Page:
Reviewing and discussing the current short term demand picture can also help us identify unplanned and previously uncommunicated events. Finding these events while they are happening — while less than ideal — can help us mitigate risks and drive better customer service in the future than if we were to find them when reviewing our past assumption performance.

Of course, it would be better to be told of these events in advance so they can be properly planned, but let’s face it — for every event or planned promotion there is at least as many and usually more that happen on the fly without any advance notification.

3 – Understand Future Demand Factors

Our Demand Review should help us understand the future. Most of our time should be spent on understanding the assumptions, events, new products, or sunsetting items loaded into the demand plan in the mid to long range period, as well as any risks or opportunities in that plan. Rather than thinking about the forecast for next week, next month or maybe two months out, we should be looking out to the next quarter or the next year in our forecasts. At a minimum, we should be looking at our max lead-time plus one period.

“The Demand Review creates a road map that all other departments in the organization will use to make decisions”

I’ve been in many Demand Reviews and have been guilty of leading reviews where most of our time was spent on looking at past performance. Sure, it helps us to understand something about our process, we must give at least equal attention to the future. The whole reason we’re building the demand plan is to have some understanding of what we can expect in the future and to share that knowledge with the rest of the organization. It’s to set a road map that all other departments in the organization will use to make decisions.

Understanding the assumptions and any risks or opportunities that exist provides context, credibility and builds trust in the forecast, which is critical if other functions are to use it. Thus, when using the demand plan, we can plan contingency strategies for things not in the plan instead of letting fate happen.

4 – Understand The Gap Between The Demand Plan & Financial Plans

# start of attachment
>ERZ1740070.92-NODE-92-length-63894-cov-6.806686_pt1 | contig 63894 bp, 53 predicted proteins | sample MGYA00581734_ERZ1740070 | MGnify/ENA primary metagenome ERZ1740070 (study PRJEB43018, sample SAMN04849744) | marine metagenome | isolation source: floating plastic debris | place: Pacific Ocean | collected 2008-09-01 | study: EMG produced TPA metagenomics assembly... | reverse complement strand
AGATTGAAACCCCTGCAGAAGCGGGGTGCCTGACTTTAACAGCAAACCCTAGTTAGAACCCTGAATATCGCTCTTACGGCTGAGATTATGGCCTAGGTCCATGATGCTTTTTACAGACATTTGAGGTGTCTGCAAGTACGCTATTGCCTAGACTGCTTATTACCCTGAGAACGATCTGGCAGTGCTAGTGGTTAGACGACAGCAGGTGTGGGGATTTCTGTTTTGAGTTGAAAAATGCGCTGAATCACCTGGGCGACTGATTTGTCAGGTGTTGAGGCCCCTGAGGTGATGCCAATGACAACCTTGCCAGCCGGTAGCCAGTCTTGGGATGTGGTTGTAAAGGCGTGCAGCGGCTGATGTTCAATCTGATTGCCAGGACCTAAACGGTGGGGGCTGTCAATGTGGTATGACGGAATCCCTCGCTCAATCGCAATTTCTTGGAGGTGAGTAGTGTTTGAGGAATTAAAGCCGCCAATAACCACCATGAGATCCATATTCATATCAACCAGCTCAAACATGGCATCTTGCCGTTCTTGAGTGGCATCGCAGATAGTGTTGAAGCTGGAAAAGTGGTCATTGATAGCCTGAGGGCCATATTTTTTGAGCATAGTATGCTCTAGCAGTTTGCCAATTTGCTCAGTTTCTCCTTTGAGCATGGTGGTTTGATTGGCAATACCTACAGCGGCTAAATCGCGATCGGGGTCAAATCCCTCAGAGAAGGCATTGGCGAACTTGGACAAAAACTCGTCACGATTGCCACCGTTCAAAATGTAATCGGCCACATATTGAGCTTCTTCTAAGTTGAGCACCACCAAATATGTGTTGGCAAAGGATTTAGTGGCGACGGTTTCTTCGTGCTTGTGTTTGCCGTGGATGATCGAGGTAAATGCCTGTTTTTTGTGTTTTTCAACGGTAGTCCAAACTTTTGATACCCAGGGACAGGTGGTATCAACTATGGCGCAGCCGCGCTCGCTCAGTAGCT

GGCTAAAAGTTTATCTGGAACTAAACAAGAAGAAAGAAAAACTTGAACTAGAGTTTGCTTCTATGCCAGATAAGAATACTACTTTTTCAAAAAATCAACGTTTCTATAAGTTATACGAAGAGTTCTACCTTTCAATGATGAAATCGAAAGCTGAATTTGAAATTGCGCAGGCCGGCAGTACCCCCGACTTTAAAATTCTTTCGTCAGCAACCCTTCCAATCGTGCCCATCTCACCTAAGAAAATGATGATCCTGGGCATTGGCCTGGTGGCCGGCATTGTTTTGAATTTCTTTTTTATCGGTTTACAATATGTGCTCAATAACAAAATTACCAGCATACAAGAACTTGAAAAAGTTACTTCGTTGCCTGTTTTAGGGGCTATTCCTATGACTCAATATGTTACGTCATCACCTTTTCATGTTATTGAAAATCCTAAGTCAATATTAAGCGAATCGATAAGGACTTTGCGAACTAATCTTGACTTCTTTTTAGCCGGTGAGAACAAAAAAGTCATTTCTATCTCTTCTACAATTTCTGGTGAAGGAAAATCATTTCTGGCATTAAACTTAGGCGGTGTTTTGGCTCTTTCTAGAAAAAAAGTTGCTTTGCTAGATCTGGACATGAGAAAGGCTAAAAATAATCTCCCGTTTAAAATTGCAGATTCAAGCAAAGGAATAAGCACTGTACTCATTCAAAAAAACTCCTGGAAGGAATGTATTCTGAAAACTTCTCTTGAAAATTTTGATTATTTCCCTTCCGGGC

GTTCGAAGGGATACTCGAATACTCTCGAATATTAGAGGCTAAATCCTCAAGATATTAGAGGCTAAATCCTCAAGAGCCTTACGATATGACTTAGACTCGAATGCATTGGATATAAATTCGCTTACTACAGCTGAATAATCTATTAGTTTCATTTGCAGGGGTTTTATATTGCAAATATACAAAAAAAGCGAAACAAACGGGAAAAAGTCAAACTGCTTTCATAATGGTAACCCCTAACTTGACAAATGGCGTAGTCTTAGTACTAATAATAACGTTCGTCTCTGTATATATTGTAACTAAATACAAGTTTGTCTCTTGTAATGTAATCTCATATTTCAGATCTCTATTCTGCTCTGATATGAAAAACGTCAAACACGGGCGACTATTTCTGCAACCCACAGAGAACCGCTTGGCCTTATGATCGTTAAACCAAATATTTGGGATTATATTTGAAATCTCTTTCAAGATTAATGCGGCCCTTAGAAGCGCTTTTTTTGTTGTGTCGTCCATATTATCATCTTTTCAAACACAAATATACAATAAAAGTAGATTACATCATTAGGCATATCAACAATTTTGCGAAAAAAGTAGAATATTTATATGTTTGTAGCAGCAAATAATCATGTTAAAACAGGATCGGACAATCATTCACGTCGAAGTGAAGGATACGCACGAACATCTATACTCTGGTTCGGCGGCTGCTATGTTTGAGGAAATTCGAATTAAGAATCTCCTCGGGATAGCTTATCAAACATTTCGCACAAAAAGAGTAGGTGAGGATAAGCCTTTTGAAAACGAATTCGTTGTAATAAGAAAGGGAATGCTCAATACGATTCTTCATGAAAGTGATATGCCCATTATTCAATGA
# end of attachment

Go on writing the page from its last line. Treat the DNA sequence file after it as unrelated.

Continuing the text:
One last part often missing from demand reviews is a gap analysis between the demand plan and the operating budgets or financial plans. We work as a team towards a single plan, but those forecasts may look different depending on how they are translated such as the difference between the demand plan, financial plans, and the replenishment plan. As the demand plan rolls through the S&OP process into the supply review, disconnects between what we sell and what we can supply are identified and addressed. Unfortunately, we often overlook the need to compare the demand plan to the latest operating budget or financial plan.

It’s not just about comparing to the original plan from the beginning of the year — that will no doubt change — but instead understanding the gaps between the current financial plan and the demand plan. Are we planning for revenue above what’s in the demand plan? If so, what is being done to ensure the right product (or any product) will be available to sell to meet the revenue expectations? If revenue expectations are below the demand plan, do we understand why, and the potential excess inventory we are building? Communicating and understanding gaps improves opportunities to meet corporate initiatives.

Demand review are a critical step in any S&OP process.  As Demand Planners, we often get buried in a lot of details with large charts and files, talking about metrics that many of our sales and marketing partners may not understand or find valuable. Taking the time to communicate the right metrics and refocus efforts on the parts that matter most will result in a more productive demand review meeting.  It’s not about who is the most accurate, but rather identifying the data that provides the most value and capturing the insights needed to better run our business.